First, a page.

The Verdict, The Reaction
When a jury acquitted Casey Anthony of murder charges in the death of her 2-year-old daughter, Caylee, many were left stunned and infuriated. But perhaps most frustrated was lead prosecutor Jeff Ashton, who details his feelings — and makes new revelations — in his book, Imperfect Justice: Prosecuting Casey Anthony. Ashton sits down with Dr. Phil to answer tough questions about the case.

“Wow was the only thought in my mind, over and over again. Wow! How could this have happened?” Ashton says about the moment he heard the not guilty verdict.

Dr. Phil asks if there was ever a time during the trial that Ashton thought his case was in trouble. "This could spin out of control — that never occurred?" he asks.

"It didn't, really," Ashton says. "We felt the trial really went well for us."

[AD]Dr. Phil shows a clip of Casey's defense attorney, Jose Baez, calling Ashton "this laughing guy" during the trial, which resulted in a court break and a discussion in the judge's chambers.

"Why did you smirk?"

When asked what he thinks about Baez, Ashton says, “He was not honest, I felt, with myself, with the Anthonys at one point, and at some times with the court.”

Dr. Phil asks Ashton to discuss jurors’ claims that without a cause of death, they could not determine who killed Caylee.

"No one outside of the jury and us, or people at the trial, has seen the photographs of how Caylee's remains were found, and to me, that spoke volumes; that was the proof," he emphasizes. "If someone can look at that photograph of that little girl's skull with duct tape from ear to ear, going across her mouth and nose, and say, 'I don't know how she died,' so be it. But when I look at that photograph of that little girl, there's no question in my mind how that child died," he says. "The one thing I've always been interested in, that no one has ever asked the jurors or anybody else, is, 'How did that duct tape get there?'"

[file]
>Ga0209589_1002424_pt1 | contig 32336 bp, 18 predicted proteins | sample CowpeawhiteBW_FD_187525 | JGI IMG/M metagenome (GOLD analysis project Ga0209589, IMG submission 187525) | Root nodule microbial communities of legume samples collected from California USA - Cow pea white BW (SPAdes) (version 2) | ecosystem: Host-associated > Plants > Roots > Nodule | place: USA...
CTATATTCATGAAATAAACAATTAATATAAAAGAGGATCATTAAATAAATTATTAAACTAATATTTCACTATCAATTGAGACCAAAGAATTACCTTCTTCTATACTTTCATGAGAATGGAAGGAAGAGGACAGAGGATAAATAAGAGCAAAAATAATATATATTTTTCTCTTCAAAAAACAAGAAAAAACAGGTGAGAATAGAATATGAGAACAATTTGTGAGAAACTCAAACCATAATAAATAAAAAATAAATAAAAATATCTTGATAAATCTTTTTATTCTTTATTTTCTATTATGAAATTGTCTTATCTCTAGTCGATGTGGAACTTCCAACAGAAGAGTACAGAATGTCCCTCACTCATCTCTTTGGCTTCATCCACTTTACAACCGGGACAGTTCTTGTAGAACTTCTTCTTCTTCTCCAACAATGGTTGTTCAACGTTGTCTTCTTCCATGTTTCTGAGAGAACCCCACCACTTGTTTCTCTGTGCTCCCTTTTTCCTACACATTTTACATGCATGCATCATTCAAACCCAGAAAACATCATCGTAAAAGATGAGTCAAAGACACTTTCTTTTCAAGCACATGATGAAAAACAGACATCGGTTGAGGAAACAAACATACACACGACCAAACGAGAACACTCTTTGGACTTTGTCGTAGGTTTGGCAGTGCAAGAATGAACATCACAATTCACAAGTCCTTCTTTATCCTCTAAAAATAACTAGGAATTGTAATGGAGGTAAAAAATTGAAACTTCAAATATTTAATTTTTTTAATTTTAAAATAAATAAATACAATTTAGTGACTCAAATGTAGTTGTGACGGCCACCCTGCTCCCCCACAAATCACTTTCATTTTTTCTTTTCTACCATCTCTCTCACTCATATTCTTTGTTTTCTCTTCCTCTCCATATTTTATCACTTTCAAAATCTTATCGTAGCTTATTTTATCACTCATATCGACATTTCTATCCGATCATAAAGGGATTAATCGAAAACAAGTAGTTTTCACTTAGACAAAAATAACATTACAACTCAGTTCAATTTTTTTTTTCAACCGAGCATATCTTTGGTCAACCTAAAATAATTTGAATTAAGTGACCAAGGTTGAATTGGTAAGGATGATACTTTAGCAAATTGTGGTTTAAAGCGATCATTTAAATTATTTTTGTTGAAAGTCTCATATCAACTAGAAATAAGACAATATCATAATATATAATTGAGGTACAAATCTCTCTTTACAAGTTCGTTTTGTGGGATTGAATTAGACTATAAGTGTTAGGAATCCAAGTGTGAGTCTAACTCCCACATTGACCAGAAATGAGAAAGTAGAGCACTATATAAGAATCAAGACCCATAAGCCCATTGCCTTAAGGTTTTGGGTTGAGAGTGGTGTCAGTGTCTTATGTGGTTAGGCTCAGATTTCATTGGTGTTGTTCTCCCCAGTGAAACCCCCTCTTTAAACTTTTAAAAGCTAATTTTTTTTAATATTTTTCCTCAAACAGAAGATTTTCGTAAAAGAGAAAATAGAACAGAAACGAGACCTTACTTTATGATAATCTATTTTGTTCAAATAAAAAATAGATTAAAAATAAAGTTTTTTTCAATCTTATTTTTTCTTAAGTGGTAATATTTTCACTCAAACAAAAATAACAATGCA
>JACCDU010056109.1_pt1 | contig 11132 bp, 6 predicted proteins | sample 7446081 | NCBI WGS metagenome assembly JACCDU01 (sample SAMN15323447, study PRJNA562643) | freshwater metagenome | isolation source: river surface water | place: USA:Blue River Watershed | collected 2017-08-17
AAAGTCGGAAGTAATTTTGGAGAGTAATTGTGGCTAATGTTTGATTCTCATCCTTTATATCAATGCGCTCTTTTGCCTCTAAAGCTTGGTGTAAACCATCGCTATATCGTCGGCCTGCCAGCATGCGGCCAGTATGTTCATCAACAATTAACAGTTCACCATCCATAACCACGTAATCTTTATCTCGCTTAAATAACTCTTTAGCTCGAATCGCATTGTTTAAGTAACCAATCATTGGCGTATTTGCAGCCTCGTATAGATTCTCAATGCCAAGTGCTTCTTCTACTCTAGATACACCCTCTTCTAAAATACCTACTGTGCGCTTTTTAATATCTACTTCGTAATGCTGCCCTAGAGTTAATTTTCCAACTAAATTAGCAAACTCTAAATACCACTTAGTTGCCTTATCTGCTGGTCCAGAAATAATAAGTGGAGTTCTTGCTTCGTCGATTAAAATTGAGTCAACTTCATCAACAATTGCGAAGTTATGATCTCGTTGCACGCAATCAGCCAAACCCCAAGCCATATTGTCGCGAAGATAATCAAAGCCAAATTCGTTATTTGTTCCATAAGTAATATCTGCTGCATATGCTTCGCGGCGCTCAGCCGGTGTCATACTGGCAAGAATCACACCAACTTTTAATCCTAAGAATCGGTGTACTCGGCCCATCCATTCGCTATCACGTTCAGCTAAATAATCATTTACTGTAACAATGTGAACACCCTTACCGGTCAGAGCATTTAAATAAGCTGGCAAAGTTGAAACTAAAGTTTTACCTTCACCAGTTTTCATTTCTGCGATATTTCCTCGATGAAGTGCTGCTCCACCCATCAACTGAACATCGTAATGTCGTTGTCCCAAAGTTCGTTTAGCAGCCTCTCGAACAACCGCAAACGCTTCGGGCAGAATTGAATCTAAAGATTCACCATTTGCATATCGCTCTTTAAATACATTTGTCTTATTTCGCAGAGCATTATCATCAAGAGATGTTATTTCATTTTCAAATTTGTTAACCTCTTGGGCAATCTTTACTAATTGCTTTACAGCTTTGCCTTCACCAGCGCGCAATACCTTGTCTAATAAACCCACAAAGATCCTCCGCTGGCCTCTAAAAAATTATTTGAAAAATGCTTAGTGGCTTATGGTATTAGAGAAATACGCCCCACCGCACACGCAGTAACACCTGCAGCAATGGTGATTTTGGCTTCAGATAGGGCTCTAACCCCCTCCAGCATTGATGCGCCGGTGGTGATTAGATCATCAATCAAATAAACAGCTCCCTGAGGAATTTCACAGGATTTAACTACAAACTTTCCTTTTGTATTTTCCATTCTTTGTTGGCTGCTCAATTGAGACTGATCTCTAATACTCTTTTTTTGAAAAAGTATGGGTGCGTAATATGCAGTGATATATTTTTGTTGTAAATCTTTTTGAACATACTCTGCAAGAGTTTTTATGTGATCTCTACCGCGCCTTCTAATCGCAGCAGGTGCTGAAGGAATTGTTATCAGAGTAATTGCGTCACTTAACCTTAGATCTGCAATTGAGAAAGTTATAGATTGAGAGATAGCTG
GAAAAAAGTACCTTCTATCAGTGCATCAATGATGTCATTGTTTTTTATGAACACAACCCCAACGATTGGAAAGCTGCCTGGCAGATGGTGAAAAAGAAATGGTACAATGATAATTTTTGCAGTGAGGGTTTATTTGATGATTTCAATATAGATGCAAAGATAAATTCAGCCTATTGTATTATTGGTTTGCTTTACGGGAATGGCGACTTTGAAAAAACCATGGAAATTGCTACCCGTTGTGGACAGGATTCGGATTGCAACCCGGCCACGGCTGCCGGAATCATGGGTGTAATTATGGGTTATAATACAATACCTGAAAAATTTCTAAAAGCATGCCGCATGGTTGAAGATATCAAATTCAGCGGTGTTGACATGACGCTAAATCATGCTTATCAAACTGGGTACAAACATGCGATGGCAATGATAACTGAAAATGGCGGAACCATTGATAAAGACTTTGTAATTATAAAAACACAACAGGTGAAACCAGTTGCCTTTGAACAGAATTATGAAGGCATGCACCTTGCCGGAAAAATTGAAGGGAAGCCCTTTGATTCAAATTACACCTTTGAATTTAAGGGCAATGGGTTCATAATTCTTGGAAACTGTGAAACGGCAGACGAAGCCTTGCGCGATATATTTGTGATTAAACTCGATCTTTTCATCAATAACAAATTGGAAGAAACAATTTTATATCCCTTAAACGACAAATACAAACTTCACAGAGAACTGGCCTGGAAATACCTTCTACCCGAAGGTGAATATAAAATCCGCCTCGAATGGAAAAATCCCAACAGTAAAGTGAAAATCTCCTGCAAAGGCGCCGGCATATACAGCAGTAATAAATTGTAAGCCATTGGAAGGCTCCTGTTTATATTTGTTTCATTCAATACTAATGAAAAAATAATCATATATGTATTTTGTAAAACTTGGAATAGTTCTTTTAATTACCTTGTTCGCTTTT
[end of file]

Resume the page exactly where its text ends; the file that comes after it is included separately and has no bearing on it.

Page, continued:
Dr. Phil shows a clip from an interview, in which Casey’s father, George Anthony, says he thinks that Caylee may have died after being given too much of "some kind of drug.”

Ashton says the theory is at least possibly closer to the truth than some previous versions he’s heard from the family. “It still doesn’t explain the duct tape,” he adds.

“What do you think happened?” Dr. Phil asks.

[AD]Ashton says the only scenario that makes sense to him is that Casey decided Caylee was keeping her from the life she wanted. “It is clear to me that on June 16, [Casey] used something — probably chloroform, because there’s chloroform in the trunk — to knock Caylee out, and then very humanely dispatched her with duct tape over her nose and mouth so that she would suffocate; she died in her sleep, in the trunk of that car, and Casey went off to her boyfriend’s house and hung out with him for a couple of days.” Ashton says he believes Casey intended to kill her daughter. “There’s no reason to put duct tape over a child’s nose and mouth unless you want to kill them,” he says emphatically.

“So, you never for one second believed that this child drowned?” Dr. Phil asks.

“No!” Ashton exclaims. “Nobody takes a child that has drowned in a pool and then dumps them in a swamp with duct tape over their mouth.”

Dr. Phil asks what Ashton thought of the jury.

[AD]Ashton says there was difficulty in getting a jury who was as passionate about the case as he was because of the pre-trial publicity.

"You weren't that kind to them in the book," Dr. Phil points out.

“They were bland,” he admits. “They were not the jury we wanted.” Ashton says he preferred jurors who were passionate, decisive and liked to put the pieces together. “But all of those people had already put the pieces together,” he says.

Ashton shares what he says are the never-before-revealed contents of Casey's psychological report.